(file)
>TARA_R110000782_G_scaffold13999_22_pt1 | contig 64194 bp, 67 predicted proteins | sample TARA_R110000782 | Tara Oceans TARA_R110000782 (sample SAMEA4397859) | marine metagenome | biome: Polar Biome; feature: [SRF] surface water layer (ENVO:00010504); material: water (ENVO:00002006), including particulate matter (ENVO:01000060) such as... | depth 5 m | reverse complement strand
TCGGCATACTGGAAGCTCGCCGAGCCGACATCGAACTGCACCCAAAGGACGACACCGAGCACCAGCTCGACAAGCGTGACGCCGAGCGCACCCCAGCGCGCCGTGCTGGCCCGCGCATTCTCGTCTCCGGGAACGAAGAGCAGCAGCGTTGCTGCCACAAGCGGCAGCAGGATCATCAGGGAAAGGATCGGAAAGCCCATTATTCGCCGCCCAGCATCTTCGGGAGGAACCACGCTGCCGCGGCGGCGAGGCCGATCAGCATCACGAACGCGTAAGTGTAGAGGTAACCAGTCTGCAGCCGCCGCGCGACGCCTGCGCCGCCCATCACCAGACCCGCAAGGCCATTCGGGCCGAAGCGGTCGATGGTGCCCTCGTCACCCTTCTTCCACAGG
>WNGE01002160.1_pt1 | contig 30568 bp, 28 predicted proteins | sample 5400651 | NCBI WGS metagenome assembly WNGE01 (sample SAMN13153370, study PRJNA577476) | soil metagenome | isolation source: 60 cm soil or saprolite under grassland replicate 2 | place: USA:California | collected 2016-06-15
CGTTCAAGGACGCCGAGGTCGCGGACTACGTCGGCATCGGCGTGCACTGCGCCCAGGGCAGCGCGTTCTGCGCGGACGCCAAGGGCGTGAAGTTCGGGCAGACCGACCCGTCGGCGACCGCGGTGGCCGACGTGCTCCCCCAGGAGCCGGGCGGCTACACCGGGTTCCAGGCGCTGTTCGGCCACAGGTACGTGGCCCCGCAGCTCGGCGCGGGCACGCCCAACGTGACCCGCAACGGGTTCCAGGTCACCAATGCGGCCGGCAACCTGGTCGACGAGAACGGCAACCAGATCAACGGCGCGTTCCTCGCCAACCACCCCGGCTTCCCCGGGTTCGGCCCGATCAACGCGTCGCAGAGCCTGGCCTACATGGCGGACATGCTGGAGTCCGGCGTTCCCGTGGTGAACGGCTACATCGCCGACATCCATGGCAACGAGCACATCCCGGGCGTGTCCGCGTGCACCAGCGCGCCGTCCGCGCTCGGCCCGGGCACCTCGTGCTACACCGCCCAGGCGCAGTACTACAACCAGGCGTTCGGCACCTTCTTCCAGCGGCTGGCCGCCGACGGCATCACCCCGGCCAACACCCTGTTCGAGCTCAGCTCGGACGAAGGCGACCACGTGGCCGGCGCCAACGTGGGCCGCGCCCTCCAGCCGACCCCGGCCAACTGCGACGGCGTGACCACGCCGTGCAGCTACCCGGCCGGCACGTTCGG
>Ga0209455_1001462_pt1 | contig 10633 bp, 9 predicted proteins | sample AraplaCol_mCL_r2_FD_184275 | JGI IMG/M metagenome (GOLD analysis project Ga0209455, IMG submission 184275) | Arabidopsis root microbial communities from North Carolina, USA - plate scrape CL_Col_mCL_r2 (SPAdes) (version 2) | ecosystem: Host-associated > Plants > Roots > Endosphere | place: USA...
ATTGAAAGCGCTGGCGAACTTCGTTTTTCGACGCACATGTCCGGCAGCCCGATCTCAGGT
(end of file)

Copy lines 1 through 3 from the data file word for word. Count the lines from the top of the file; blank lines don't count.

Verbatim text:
>TARA_R110000782_G_scaffold13999_22_pt1 | contig 64194 bp, 67 predicted proteins | sample TARA_R110000782 | Tara Oceans TARA_R110000782 (sample SAMEA4397859) | marine metagenome | biome: Polar Biome; feature: [SRF] surface water layer (ENVO:00010504); material: water (ENVO:00002006), including particulate matter (ENVO:01000060) such as... | depth 5 m | reverse complement strand
TCGGCATACTGGAAGCTCGCCGAGCCGACATCGAACTGCACCCAAAGGACGACACCGAGCACCAGCTCGACAAGCGTGACGCCGAGCGCACCCCAGCGCGCCGTGCTGGCCCGCGCATTCTCGTCTCCGGGAACGAAGAGCAGCAGCGTTGCTGCCACAAGCGGCAGCAGGATCATCAGGGAAAGGATCGGAAAGCCCATTATTCGCCGCCCAGCATCTTCGGGAGGAACCACGCTGCCGCGGCGGCGAGGCCGATCAGCATCACGAACGCGTAAGTGTAGAGGTAACCAGTCTGCAGCCGCCGCGCGACGCCTGCGCCGCCCATCACCAGACCCGCAAGGCCATTCGGGCCGAAGCGGTCGATGGTGCCCTCGTCACCCTTCTTCCACAGG
>WNGE01002160.1_pt1 | contig 30568 bp, 28 predicted proteins | sample 5400651 | NCBI WGS metagenome assembly WNGE01 (sample SAMN13153370, study PRJNA577476) | soil metagenome | isolation source: 60 cm soil or saprolite under grassland replicate 2 | place: USA:California | collected 2016-06-15